The late Tan Sri Dr Lee Shin Cheng the grand patriarch and founder of local conglomerate IOI Group. He was known to be hardworking, persistent, determined and intelligent.
He was worth US$4.7 billion (RM19.7 billion) and ranked by Forbes as Malaysia’s fifth-richest man along with being the 325th richest men in the world.
The executive chairman of IOI Corp Bhd and IOI Properties Group Bhd has a vision, a hard work oriented and enterprising spirit that both companies have become leading corporations in their respective sectors.
Today, IOI Corp is worth RM26.32 billion and is an integrated palm oil company which has operations in eight countries spreading across Asia, Africa, Europe and North America.
In terms of properties, IOI Properties is valued at RM7.37 billion. It’s a property development and investment company which has a noticeable presence in Singapore and China.
It’s a classic rags-to-riches story for Lee’s success.
Lee grew up in Jeram, Kuala Selangor. His father owned a Chinese food shop at the time. At the young age of 11, Lee stopped school temporarily to sell ice cream from a bicycle to help raise younger siblings, before returning to school four years later.
Lee recounts that fateful one rainy day when he was selling ice cream. His bicycle wheels jammed as he was passing through a muddy path. He had to use his shoulders to carry the heavy ice-cream box until help came along.
In that moment, he couldn’t distinguish if it was rain, sweat, or tears wetting his face. He realised the only way to obtain better quality of life was through education.
His greatest regret in life was that he never had an opportunity to enter university, which was why he made sure all his children are well-educated.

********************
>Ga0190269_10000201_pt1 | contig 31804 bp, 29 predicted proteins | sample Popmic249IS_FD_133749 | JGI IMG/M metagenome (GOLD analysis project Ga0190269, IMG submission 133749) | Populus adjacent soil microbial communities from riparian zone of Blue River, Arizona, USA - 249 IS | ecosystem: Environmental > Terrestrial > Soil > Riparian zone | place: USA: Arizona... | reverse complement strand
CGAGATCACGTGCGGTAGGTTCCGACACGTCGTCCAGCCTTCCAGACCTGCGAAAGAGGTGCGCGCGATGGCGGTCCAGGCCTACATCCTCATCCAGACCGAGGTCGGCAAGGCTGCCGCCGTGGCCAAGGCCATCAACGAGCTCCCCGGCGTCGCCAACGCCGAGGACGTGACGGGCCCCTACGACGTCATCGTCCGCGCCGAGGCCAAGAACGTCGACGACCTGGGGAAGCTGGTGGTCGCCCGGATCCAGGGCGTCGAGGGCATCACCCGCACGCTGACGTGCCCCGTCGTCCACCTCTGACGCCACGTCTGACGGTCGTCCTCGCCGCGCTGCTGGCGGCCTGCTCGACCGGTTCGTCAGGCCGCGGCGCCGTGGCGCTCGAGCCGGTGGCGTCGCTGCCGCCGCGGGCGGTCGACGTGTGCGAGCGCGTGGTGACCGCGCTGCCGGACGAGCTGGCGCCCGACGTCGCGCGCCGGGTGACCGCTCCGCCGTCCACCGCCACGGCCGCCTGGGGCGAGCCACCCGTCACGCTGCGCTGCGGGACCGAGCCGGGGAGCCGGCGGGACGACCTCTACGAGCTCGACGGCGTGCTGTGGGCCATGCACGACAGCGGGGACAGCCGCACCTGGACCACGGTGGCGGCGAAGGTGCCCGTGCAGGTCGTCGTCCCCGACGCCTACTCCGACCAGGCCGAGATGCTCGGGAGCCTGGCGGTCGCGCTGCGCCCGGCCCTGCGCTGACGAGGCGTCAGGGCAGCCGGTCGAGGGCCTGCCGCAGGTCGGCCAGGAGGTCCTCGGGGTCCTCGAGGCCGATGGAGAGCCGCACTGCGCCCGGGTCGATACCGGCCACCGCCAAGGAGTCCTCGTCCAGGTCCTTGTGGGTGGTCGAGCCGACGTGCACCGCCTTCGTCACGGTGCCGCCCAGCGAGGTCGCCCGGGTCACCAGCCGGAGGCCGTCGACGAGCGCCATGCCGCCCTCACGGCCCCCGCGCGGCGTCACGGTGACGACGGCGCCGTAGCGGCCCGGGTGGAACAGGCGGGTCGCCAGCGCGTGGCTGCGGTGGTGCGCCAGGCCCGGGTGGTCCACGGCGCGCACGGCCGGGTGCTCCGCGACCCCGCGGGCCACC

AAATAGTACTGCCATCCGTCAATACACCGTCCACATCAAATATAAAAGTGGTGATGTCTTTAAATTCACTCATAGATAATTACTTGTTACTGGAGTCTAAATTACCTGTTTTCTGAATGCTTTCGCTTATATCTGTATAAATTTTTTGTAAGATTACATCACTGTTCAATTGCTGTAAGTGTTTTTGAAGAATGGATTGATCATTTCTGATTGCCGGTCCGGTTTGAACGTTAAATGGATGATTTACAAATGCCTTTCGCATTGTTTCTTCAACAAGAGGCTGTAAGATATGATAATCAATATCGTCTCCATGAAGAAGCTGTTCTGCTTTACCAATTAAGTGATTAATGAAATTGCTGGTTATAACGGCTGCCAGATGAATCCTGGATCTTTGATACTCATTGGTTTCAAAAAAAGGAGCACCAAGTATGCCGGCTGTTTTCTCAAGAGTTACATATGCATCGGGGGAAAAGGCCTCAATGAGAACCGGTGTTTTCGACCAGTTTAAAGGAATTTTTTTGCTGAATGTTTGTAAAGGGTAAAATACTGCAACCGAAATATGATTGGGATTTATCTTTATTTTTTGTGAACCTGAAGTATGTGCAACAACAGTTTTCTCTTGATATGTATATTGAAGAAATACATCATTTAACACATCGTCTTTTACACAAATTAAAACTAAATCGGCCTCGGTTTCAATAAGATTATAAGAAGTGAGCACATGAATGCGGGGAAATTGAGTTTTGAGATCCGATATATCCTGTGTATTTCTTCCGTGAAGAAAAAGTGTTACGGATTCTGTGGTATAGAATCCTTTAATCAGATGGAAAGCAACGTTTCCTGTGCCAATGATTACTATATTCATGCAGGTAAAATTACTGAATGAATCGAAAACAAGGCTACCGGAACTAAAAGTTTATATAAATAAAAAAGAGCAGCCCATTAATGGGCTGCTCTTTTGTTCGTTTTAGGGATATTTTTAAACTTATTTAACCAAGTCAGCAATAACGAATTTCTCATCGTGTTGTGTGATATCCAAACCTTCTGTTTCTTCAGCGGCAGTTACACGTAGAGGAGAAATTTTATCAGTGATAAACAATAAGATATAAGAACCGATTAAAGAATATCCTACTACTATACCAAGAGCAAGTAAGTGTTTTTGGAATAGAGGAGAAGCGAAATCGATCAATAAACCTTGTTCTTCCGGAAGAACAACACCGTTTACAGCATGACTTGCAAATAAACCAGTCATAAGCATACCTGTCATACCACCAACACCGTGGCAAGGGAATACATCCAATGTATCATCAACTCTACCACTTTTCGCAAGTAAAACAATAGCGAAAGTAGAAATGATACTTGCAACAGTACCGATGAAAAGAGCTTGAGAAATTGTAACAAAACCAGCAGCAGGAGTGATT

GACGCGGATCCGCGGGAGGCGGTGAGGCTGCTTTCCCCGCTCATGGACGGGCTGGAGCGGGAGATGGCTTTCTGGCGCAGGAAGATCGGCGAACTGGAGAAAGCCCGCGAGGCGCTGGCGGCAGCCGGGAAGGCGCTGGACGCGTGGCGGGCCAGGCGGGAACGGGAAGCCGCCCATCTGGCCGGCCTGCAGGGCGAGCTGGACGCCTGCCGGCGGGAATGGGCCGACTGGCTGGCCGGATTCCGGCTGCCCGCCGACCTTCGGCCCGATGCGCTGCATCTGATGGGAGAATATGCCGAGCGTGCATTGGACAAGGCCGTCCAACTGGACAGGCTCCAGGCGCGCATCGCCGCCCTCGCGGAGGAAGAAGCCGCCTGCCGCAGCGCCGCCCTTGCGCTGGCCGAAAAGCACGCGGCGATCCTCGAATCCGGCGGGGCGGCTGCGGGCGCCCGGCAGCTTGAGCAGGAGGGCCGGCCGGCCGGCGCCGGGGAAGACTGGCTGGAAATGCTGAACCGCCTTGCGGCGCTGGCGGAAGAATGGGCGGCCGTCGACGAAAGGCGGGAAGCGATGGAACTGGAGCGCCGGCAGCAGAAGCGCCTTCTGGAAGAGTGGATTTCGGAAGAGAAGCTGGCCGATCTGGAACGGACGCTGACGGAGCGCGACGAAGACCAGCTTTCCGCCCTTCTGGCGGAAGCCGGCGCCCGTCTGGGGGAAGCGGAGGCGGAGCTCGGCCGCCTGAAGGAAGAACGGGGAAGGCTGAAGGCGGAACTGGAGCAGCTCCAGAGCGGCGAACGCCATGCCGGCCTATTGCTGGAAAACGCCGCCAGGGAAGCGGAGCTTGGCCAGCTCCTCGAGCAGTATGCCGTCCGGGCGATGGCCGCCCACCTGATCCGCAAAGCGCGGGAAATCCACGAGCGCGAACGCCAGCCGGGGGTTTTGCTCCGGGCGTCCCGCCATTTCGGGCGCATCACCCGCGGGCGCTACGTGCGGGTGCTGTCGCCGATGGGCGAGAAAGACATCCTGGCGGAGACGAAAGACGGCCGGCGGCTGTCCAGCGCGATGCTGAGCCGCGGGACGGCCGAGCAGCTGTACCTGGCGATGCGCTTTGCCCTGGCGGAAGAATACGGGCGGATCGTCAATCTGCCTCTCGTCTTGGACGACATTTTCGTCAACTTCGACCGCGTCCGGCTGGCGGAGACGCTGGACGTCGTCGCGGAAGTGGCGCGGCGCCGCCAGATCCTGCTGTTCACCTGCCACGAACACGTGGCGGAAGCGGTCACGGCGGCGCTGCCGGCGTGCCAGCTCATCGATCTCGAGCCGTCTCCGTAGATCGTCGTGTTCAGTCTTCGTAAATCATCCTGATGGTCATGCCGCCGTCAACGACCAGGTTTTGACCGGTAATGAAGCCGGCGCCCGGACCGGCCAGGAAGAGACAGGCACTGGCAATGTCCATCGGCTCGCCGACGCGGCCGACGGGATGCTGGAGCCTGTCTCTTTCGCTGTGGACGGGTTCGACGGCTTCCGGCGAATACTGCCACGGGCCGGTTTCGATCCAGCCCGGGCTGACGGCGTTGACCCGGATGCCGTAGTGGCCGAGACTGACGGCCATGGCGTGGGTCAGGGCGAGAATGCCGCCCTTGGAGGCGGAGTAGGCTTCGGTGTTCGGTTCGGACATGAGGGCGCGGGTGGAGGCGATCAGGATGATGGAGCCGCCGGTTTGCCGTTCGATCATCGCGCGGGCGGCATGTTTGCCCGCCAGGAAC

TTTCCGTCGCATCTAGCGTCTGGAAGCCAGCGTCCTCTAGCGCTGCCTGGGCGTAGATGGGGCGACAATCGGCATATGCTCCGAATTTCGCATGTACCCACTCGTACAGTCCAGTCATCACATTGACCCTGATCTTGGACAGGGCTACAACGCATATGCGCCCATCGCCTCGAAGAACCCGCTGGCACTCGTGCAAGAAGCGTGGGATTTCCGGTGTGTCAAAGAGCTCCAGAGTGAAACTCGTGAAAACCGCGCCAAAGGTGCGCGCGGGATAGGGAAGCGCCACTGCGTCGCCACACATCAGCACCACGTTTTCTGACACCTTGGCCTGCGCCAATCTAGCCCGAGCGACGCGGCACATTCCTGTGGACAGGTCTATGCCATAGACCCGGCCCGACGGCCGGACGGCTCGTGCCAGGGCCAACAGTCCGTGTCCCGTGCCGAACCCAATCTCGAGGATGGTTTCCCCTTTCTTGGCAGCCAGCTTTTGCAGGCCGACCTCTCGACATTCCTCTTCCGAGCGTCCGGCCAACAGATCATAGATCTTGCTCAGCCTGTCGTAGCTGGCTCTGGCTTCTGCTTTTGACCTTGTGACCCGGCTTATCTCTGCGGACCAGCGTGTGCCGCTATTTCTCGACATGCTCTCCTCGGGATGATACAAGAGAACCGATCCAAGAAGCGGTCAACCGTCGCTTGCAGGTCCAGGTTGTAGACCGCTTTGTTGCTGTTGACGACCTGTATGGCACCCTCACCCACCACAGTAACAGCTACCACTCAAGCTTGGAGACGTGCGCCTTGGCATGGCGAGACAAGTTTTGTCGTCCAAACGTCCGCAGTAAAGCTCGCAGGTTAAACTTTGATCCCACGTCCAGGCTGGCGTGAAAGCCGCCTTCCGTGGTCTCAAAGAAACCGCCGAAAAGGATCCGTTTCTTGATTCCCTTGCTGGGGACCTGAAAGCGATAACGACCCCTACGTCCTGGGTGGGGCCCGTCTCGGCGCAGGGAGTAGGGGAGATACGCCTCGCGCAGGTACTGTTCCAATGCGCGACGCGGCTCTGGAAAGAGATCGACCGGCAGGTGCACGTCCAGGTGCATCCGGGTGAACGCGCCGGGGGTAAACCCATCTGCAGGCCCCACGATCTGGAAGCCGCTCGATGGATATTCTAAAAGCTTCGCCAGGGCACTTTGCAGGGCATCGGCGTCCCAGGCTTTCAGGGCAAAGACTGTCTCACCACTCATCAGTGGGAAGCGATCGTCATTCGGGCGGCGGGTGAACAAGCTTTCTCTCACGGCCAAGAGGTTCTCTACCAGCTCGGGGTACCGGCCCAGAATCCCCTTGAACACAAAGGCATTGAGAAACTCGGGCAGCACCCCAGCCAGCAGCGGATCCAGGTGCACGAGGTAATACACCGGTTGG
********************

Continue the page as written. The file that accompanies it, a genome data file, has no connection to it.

Lee ran a pig farm with a friend, worked at a gas station and worked at some small oil palm plantation companies before he became an entrepreneur.
The late 1960s was an eventful moment when he was turned down for a job at the palm oil company, Dunlop Estates, due to his inadequate English, only to buy the same estate he made enough money about two decades later, from the very same people who wouldn’t employ him.
Lee was proud to admit that ownership of 27,880-hectare Dunlop Estates from the then beleaguered Multi-Purpose Holdings Bhd in 1990 was one of the most significant achievements in his life.
The Dunlop Estates included 13 estates, two mills, two factories and a research station.
From there, he hit it big by going into property development in Puchong and Putrajaya. Back then, he was known for speaking Tamil with estate workers.
Lee was well known as the “tree whisperer”, as he loved talking and singing to his trees. His thinking was that every tree was different, just like women. So he would talk to them, get to know them better, saying it would help them grow better.
On the corporate front, Lee was regarded as a polite gentleman but aggressive if the situation calls for it.
Several years ago, IOI Corp was engaged in a hostile takeover bid with Sime Darby Bhd, to gain control of Palmco Holdings Bhd, an oleochemicals manufacturer in which IOI was the single largest shareholder at the time.
In July 2001, Sime Darby made an unexpected conditional voluntary offer for all the shares at RM4.35 apiece in Palmco. But a few hours later, IOI Corp, which held a 32.1% stake in Palmco then, declined Sime Darby’s offer.
Within days, IOI Corp took over Palmco by matching Sime Darby’s offer, forcing the latter to raise its offer price to RM4.60 per share. The takeover saga ended in October after IOI Corp got hold of more than 50% stake in Palmco.
Lee struck gold when IOI Corp sold of its 70% stake in Loders Croklaan, specializing in fats business, for RM3.94 billion cash to Bunge Ltd, global agribusiness and food company.
It is a prized business that IOI has grown since it was acquired in 2003 for RM814 million from Unilever. The acquisition immediately gave IOI a presence in Europe and North America.
Lee was the patron and adviser of many community and business associations in Malaysia. One of his notable contributions was leading the redevelopment of the 111-year old Kuen Cheng Secondary School as chairman of its board of directors over 20 years.
He will be deeply missed.
24th February 2020 21:20